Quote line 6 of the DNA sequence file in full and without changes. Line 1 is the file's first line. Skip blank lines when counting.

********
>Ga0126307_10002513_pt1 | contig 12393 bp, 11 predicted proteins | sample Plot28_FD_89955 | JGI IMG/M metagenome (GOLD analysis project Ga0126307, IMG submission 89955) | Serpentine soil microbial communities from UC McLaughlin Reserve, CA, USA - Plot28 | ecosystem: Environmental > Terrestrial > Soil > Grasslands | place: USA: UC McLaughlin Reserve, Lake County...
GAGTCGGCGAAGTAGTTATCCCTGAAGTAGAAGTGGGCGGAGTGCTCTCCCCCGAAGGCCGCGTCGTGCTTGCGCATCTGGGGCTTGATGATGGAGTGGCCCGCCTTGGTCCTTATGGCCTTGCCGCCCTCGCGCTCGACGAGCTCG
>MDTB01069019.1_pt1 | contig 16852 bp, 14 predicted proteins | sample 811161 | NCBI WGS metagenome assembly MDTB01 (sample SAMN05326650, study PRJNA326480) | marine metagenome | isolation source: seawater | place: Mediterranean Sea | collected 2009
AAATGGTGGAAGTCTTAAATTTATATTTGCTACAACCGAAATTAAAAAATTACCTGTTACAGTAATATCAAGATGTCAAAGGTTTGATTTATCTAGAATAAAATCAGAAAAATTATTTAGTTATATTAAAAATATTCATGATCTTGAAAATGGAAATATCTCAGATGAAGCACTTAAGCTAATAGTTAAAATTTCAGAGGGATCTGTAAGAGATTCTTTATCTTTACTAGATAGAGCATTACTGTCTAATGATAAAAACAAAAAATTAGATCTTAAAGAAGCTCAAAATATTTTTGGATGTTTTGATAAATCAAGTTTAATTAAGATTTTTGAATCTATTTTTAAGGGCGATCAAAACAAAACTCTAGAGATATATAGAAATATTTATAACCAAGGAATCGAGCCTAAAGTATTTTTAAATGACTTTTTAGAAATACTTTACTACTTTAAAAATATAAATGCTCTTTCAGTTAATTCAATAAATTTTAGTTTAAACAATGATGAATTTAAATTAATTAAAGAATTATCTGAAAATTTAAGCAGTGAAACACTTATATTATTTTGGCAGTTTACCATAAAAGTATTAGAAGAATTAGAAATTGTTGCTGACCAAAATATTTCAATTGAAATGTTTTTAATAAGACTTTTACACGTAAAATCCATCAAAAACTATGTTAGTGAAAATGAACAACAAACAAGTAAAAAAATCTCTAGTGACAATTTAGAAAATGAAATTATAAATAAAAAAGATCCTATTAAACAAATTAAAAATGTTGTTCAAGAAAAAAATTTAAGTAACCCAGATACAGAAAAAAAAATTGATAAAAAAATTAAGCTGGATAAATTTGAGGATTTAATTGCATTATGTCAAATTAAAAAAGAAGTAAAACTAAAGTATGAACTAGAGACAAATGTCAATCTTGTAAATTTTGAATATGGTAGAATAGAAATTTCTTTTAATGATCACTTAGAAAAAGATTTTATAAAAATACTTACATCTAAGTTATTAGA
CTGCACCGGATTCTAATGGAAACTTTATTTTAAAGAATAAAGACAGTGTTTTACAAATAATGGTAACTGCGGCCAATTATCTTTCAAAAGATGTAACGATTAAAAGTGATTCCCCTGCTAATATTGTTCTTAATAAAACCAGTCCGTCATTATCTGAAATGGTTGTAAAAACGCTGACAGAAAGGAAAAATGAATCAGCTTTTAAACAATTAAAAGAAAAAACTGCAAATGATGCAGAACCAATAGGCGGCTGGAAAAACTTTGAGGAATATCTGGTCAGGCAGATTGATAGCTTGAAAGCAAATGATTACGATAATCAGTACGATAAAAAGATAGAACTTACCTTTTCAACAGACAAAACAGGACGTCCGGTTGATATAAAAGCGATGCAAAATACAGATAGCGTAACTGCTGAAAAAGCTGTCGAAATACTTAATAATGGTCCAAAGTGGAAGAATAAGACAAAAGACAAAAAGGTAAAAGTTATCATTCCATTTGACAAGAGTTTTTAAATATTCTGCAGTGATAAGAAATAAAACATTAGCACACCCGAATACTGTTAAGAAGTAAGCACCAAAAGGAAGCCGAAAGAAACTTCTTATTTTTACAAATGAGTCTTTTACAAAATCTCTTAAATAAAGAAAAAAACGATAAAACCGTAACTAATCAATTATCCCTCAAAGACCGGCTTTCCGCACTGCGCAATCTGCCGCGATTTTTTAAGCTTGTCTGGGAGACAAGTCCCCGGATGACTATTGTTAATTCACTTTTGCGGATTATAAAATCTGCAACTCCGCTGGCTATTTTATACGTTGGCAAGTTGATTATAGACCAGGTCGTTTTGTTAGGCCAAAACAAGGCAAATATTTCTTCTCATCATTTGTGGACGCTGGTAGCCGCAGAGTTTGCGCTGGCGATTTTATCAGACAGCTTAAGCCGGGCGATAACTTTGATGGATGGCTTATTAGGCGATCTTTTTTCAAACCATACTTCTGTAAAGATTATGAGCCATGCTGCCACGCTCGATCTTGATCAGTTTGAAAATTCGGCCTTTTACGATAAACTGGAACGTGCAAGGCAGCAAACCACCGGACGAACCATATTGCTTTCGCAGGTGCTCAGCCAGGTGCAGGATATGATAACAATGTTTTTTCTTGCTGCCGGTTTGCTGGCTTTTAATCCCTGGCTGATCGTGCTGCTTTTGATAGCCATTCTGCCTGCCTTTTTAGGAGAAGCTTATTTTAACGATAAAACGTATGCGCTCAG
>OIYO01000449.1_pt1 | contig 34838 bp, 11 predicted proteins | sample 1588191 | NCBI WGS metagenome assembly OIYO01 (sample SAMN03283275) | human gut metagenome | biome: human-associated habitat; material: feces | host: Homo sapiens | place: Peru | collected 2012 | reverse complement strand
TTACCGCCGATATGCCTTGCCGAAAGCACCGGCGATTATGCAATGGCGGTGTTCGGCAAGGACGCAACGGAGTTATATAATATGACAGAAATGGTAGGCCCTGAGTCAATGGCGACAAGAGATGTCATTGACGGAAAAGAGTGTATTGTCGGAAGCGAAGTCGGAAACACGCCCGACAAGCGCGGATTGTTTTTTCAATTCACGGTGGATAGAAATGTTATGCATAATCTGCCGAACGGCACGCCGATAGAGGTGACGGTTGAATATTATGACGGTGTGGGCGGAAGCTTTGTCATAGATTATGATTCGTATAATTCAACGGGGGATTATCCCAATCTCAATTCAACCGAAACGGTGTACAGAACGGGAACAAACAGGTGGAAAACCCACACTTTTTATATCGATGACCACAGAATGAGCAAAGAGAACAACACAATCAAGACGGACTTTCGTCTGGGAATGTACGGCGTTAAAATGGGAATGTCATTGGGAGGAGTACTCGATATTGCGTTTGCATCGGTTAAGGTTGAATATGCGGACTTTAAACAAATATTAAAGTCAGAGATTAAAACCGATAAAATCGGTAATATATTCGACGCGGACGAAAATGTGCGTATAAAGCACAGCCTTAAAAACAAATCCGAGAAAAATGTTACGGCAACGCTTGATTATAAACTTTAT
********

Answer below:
>OIYO01000449.1_pt1 | contig 34838 bp, 11 predicted proteins | sample 1588191 | NCBI WGS metagenome assembly OIYO01 (sample SAMN03283275) | human gut metagenome | biome: human-associated habitat; material: feces | host: Homo sapiens | place: Peru | collected 2012 | reverse complement strand